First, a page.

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Asylum applications in industrialized world soar to almost 900,000 in 2014

March 30, 2015 Comments off

Asylum applications in industrialized world soar to almost 900,000 in 2014
Source: United Nations High Commissioner for Refugees

The UN refugee agency reported on Thursday that the wars in Syria and Iraq, as well as armed conflicts, human rights violations and deteriorating security and humanitarian conditions in other countries, pushed the number of asylum applications in industrialized countries to a 22-year high last year.

The Asylum Trends 2014 report puts the estimated number of new asylum applications lodged in industrialized countries throughout the year at 866,000, a 45 per cent increase from 2013, when 596,600 claims were registered. The 2014 figure is the highest since 1992, at the beginning of the conflict in Bosnia and Herzegovina.

Share of Unauthorized Immigrant Workers in Production, Construction Jobs Falls Since 2007

March 30, 2015 Comments off

Share of Unauthorized Immigrant Workers in Production, Construction Jobs Falls Since 2007
Source: Pew Research Center

In a reflection of changes in the overall economy since the Great Recession, the U.S. unauthorized immigrant workforce now holds fewer blue-collar jobs and more white-collar ones than it did before the 2007-2009 recession, but a solid majority still works in low-skilled service, construction and production occupations, according to new Pew Research Center estimates.

The size of the unauthorized immigrant labor force did not change from 2007 to 2012, but its makeup shifted slightly. The number of unauthorized immigrants in management or professional related jobs grew by 180,000, while the number in construction or production jobs fell by about 475,000, mirroring rises and declines in the overall U.S. economy. The share of all unauthorized immigrant workers with management and professional jobs grew to 13% in 2012 from 10% in 2007, and the share with construction or production jobs declined to 29% from 34%.

Despite these shifts, unauthorized immigrant workers remain concentrated in lower-skill jobs, much more so than U.S.-born workers, according to the new estimates, which are based on government data. In 2012, 62% held service, construction and production jobs, twice the share of U.S.-born workers who did. The 13% share with management or professional jobs is less than half of the 36% of U.S.-born workers in those occupations.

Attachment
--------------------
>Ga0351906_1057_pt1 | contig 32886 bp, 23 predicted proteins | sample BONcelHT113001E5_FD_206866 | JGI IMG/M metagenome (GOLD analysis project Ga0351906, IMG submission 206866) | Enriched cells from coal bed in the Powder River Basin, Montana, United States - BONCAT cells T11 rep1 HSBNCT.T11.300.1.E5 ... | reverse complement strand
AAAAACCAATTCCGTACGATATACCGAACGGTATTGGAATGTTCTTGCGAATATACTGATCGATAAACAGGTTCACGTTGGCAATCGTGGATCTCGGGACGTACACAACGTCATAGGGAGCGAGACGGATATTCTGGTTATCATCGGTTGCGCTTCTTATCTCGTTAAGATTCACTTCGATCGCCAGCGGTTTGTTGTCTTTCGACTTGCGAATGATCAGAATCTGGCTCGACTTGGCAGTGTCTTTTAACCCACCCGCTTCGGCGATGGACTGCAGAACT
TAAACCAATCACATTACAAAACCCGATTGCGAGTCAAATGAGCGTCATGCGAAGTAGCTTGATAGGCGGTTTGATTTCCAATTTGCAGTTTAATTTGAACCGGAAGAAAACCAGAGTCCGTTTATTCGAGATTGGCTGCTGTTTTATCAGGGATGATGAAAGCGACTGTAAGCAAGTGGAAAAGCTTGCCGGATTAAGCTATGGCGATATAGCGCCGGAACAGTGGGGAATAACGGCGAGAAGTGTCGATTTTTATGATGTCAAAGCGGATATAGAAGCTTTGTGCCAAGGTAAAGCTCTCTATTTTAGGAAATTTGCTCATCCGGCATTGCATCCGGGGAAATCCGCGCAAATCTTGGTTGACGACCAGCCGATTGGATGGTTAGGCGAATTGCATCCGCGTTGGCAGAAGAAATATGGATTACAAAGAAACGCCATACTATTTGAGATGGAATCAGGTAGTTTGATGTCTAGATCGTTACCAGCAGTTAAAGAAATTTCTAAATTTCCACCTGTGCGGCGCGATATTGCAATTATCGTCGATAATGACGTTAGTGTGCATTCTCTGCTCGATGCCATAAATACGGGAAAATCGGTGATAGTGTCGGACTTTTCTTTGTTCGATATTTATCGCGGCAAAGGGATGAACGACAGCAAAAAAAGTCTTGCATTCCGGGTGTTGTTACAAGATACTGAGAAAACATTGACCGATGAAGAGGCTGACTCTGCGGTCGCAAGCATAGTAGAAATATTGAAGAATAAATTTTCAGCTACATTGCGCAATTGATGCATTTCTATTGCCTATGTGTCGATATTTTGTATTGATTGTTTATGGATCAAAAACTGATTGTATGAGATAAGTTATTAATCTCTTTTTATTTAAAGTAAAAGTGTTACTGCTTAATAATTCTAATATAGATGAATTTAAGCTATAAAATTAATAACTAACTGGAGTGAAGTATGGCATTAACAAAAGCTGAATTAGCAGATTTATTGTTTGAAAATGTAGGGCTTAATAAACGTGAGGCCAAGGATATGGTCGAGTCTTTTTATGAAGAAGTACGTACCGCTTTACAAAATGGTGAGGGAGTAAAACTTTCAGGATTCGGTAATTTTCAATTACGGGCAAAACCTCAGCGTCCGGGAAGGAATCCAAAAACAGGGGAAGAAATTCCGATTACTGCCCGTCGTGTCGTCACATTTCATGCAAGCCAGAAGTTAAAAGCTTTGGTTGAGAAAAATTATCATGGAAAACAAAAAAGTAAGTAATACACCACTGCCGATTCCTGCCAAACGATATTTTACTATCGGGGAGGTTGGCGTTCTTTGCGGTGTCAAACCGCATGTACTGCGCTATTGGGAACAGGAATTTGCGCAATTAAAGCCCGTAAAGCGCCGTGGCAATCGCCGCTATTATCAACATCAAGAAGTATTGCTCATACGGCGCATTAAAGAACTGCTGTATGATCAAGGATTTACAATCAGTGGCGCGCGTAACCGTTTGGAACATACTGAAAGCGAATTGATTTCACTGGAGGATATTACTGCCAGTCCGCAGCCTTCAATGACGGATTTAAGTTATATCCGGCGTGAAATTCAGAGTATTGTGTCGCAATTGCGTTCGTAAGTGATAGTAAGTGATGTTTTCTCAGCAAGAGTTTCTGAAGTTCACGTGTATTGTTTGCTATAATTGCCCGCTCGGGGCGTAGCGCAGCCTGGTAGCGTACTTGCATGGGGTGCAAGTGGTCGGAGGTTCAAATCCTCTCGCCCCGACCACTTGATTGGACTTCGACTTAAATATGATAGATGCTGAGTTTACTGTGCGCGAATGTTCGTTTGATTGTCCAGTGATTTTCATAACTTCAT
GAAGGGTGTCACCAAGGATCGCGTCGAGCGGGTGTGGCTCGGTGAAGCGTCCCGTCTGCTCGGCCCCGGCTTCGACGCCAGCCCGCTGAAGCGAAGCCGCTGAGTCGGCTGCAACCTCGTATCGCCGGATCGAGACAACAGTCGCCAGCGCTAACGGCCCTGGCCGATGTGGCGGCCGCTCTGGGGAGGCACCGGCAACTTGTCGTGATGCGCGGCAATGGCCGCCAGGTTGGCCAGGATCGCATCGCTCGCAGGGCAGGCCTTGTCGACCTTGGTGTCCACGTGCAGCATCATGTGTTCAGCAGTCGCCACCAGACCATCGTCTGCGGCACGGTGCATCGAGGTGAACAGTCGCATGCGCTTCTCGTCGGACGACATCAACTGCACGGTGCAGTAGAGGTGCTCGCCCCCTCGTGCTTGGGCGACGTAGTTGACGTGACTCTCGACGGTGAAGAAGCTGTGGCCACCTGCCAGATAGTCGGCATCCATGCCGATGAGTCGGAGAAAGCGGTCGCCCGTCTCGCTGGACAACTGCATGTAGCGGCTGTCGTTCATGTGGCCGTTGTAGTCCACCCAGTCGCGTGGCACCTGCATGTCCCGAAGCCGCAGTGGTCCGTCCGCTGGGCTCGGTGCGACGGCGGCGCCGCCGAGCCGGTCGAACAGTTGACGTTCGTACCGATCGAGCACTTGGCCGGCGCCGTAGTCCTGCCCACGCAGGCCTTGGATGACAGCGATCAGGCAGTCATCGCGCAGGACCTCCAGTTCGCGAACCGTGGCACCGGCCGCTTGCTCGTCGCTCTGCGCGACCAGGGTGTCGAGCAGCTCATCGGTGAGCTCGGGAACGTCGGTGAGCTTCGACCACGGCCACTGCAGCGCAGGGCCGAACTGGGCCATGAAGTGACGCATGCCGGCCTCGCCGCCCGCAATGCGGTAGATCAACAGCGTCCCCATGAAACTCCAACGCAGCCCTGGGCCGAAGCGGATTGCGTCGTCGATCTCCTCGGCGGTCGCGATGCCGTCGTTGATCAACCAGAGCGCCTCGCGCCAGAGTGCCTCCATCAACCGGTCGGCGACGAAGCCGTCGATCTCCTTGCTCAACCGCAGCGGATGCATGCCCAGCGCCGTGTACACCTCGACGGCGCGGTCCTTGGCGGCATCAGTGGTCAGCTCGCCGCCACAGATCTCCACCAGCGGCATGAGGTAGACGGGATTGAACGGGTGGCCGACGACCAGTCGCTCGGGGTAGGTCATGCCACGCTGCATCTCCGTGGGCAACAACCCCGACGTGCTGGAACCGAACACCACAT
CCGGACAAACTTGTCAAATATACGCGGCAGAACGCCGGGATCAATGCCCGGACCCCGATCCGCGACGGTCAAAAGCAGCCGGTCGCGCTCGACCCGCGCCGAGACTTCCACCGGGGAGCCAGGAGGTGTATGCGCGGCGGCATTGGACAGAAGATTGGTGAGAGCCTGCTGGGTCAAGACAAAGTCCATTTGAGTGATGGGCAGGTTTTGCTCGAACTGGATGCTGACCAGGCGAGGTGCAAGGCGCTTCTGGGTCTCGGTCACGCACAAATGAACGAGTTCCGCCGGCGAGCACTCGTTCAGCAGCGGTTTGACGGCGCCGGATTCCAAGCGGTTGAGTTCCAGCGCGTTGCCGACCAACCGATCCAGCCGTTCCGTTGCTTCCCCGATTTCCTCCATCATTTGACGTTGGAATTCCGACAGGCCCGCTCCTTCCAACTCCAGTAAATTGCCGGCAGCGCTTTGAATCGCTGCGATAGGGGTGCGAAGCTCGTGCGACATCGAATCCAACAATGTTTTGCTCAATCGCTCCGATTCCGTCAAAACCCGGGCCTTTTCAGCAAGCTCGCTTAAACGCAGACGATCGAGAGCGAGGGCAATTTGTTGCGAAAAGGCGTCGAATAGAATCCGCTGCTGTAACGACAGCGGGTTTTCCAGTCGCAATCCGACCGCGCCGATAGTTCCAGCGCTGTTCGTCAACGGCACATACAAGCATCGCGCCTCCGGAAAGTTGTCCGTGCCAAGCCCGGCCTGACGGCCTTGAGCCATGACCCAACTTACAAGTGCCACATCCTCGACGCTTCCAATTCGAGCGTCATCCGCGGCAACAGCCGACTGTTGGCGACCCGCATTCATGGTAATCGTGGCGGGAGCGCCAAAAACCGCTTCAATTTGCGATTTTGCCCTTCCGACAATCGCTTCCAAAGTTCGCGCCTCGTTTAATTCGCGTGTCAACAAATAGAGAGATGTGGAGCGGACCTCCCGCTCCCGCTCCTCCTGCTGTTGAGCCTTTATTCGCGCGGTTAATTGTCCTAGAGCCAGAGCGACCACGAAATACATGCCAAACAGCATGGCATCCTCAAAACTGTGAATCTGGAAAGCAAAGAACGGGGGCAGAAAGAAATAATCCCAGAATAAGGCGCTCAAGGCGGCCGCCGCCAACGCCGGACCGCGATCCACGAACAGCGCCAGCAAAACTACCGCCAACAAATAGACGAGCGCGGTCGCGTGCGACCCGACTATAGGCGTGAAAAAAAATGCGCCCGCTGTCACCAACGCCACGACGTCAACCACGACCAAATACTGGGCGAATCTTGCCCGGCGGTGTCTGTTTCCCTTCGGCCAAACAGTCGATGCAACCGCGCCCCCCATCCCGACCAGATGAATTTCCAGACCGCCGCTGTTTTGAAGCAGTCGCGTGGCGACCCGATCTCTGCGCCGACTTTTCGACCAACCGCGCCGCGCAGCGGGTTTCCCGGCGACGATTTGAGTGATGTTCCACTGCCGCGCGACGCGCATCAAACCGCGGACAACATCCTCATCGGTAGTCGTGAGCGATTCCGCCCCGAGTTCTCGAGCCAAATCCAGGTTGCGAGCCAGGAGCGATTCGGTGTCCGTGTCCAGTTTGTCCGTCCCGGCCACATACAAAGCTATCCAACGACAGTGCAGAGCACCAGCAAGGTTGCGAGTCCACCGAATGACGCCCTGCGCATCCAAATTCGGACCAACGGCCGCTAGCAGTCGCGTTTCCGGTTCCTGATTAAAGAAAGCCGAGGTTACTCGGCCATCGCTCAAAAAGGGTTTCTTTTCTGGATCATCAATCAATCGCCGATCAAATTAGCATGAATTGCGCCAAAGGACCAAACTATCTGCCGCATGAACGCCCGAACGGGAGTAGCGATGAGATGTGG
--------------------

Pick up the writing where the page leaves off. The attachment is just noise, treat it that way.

Reducing Poverty in the United States: Results of a Microsimulation Analysis of the Community Advocates Public Policy Institute Policy Package

March 30, 2015 Comments off

Reducing Poverty in the United States: Results of a Microsimulation Analysis of the Community Advocates Public Policy Institute Policy Package
Source: Urban Institute

A package of five policies—a transitional jobs (TJ) program, a $10.10 minimum wage, expanded earned income tax credits, a tax credit for senior citizens and people with disabilities, and expanded child care subsidies—could cut the national poverty rate by at least half. Using the TRIM3 microsimulation model and the Supplemental Poverty measure, the analysis shows the national poverty rate falling fall from 14.8 percent to either 7.4 percent or 6.3 percent, depending on the take-up rate assumed for the TJ program. Poverty is greatly reduced for all age groups and race/ethnicity groups.

OpenStreetCab: Exploiting Taxi Mobility Patterns in New York City to Reduce Commuter Costs

March 29, 2015 Comments off

OpenStreetCab: Exploiting Taxi Mobility Patterns in New York City to Reduce Commuter Costs
Source: arXiv.org

The rise of Uber as the global alternative taxi operator has attracted a lot of interest recently. Aside from the media headlines which discuss the new phenomenon, e.g. on how it has disrupted the traditional transportation industry, policy makers, economists, citizens and scientists have engaged in a discussion that is centred around the means to integrate the new generation of the sharing economy services in urban ecosystems. In this work, we aim to shed new light on the discussion, by taking advantage of a publicly available longitudinal dataset that describes the mobility of yellow taxis in New York City. In addition to movement, this data contains information on the fares paid by the taxi customers for each trip. As a result we are given the opportunity to provide a first head to head comparison between the iconic yellow taxi and its modern competitor, Uber, in one of the world’s largest metropolitan centres. We identify situations when Uber X, the cheapest version of the Uber taxi service, tends to be more expensive than yellow taxis for the same journey. We also demonstrate how Uber’s economic model effectively takes advantage of well known patterns in human movement. Finally, we take our analysis a step further by proposing a new mobile application that compares taxi prices in the city to facilitate traveller’s taxi choices, hoping to ultimately to lead to a reduction of commuter costs. Our study provides a case on how big datasets that become public can improve urban services for consumers by offering the opportunity for transparency in economic sectors that lack up to date regulations.